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All News Channel
CountryUnited States
Broadcast areaNationwide
HeadquartersSt. Paul, Minnesota
Picture format480i (SDTV)
OwnerCONUS Communications
(Viacom/Hubbard Broadcasting)
Sister channelsOvation
LaunchedNovember 30, 1989; 34 years ago (1989-11-30)
ClosedSeptember 30, 2002; 21 years ago (2002-09-30)
(12 years and 10 months)

All News Channel (ANC) is an former American satellite television news channel & a website that was a joint venture between Viacom and CONUS Communications, itself a division of Hubbard Broadcasting. The channel was carried mainly on direct-broadcast satellite provider DirecTV (and prior to that, USSB, which was folded into DirecTV in 1999). All News Channel's programming was also syndicated to television stations across the United States. The channel was headquartered in St. Paul, Minnesota, out of the facility of Hubbard's flagship station KSTP-TV (channel 5), the ABC affiliate for the Minneapolis–St. Paul market. The channel ceased broadcasting on September 30, 2002.


All News Channel was launched on November 30, 1989, through a partnership formed between Viacom and Hubbard (structured as a joint venture between CONUS Communications {CONUS being an acronym for Continental U.S.}, a division of Hubbard, and Viacom's Showtime Satellite Services); CONUS was a news video-sharing cooperative service for local television stations nationwide, particularly those affiliated with a major broadcast network. Nearly all of ANC's video came from these stations, who in turn utilized satellite news-gathering trucks that had been invented, built and sold by Hubbard beginning in 1984. CONUS also maintained a small news bureau in Washington, D.C. It was the second nationwide challenger to established cable news channel CNN after the Satellite News Channel (SNC), as well as the first since SNC folded in 1983.[1][2][3][4]

However, All News Channel, like many other cable networks, struggled with cable carriage throughout its existence;[5] indeed, the service was mainly targeted at home satellite dish users, while sales material for ANC largely focused on the ability for broadcast stations to use ANC programming to fill holes in their schedules, as a replacement for programming blacked out by SyndEx restrictions, or as part of localized news services.[6][7] Beginning in 1992, ANC switched to an all-barter syndication model (having been previously offered on a cash-plus-barter basis) via All-American Television, in part as a defensive strategy against network-supplied overnight newscasts.[8] The channel's reach was boosted in 1994 when Hubbard Broadcasting launched United States Satellite Broadcasting (USSB), including ANC as the direct-broadcast satellite service's only option for news; CNN and other news channels were carried on DirecTV, the proprietor of the Digital Satellite System (DSS) that USSB also utilized to transmit its services.[9]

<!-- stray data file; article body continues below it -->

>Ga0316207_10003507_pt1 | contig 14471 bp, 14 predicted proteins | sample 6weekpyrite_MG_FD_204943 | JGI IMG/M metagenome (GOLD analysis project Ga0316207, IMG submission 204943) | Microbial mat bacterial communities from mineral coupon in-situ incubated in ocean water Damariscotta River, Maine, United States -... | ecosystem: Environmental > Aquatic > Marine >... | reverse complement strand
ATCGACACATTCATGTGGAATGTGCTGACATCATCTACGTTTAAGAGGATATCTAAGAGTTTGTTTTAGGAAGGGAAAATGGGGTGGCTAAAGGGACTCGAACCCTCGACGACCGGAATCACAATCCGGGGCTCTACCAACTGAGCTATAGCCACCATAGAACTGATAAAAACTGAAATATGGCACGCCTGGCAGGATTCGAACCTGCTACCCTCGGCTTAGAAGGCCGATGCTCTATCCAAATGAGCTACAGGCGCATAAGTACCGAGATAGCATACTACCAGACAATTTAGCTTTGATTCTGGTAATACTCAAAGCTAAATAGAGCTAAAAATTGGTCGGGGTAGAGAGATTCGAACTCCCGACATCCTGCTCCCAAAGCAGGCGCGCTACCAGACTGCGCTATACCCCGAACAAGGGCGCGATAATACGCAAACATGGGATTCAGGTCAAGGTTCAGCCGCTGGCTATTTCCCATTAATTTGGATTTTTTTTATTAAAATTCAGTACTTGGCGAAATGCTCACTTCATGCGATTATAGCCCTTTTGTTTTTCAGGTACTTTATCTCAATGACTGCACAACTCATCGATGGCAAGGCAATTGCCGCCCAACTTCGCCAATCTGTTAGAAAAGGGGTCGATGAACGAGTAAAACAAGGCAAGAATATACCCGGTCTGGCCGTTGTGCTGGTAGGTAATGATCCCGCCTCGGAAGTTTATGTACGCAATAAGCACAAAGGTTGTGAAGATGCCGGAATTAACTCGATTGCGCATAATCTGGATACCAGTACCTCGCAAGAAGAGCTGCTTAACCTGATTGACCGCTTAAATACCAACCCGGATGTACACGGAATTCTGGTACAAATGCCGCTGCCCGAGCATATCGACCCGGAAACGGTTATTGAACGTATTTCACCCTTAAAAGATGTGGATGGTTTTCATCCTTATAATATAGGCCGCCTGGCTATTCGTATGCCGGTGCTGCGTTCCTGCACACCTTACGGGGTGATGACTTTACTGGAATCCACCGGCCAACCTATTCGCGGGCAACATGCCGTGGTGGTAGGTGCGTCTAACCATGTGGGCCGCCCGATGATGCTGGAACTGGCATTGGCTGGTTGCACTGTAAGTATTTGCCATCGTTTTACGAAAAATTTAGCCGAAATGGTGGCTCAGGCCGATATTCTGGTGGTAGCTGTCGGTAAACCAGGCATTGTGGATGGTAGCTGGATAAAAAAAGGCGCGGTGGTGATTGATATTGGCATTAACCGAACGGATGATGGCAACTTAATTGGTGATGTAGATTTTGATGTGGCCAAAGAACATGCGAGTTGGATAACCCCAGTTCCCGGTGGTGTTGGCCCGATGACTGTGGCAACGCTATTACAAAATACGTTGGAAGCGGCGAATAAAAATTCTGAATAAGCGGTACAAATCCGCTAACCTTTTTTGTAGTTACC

All News Channel/CONUS also produced news content for third parties. Beginning in January 1991 as a response to the Gulf War, All News Channel produced daily news updates that aired on Showtime (at the time, owned by ANC co-parent Viacom and also partially responsible for management and distribution of ANC) during the premium channel's prime time promotional breaks.[10] The channel also produced USA Updates for USA Network from 1993 to 2000 (these were originally produced at KYW-TV in Philadelphia beginning in January 1989, but cutbacks at Group W resulted in the cessation of the Newsfeed Network satellite video service, which the USA Update segments were produced through, and the sale of its assets to CNN[11][12]). From 1991 to 1994, VH1 (also owned by Viacom) carried All News Channel-produced interstitials during the morning music video block Hits, News & Weather. ANC also produced the syndicated morning business news program First Business, before its national distribution rights were transferred to MGM Television shortly after ANC's shutdown, as well as other longform syndicated programming, including The American Times (a daily evening newscast that was primarily carried nationally on America One) and On the Money (a financial analysis program intended to air on weekends).[13][14]

All News Channel was never profitable throughout its history and could not withstand the challenges of MSNBC and Fox News Channel (both launched in 1996), which pushed ANC to fifth place in the ratings—behind Headline News—among all cable news channels. (Ironically, then-News Corporation CEO Rupert Murdoch made an offer to buy ANC and CONUS from the Hubbards, who would ultimately refuse, to serve as the cornerstone for what would become FNC.[1][15]) ANC benefited in part by being the only news channel on the USSB satellite service, though arguably any advantage enjoyed by ANC was undercut by the fact that many USSB subscribers also subscribed to DirecTV and vice-versa; after USSB merged into DirecTV, it was then one of six such channels (alongside CNN/Headline News, Fox News, MSNBC and Newsworld International), and it no longer had the explicit backing of its satellite provider.

CONUS itself began to be squeezed out of the newsgathering marketplace by rival CNN Newsource, as well as the major networks' own affiliate news services (ABC NewsOne, CBS Newspath and NBC News Channel). As a result, Hubbard announced the closure of CONUS' newsgathering operations in the fall of 2002 (by which time CONUS only had 100 or so affiliates, down from a self-imposed limit of 125 in 1999); Hubbard continued to maintain their videotape archives and sell transponder time.[16][17][18][19] (A trio of ex-CONUS employees then partnered to buy some of CONUS' assets, including a satellite truck, to form ARCTEK Satellite Productions in January 2003.[20][21][22]) The closure of CONUS also meant the closure of All News Channel, which shut down on September 30, 2002, with veteran anchor Stan Turner thanking those watching and those behind the scenes;[23] stations that carried ANC have since replaced the channel's programming with syndicated and/or paid programming (especially common with NBC stations as the network no longer has an overnight newscast since NBC Nightside ended in 1998) or have expanded their clearance of overnight news programs supplied by their affiliated network.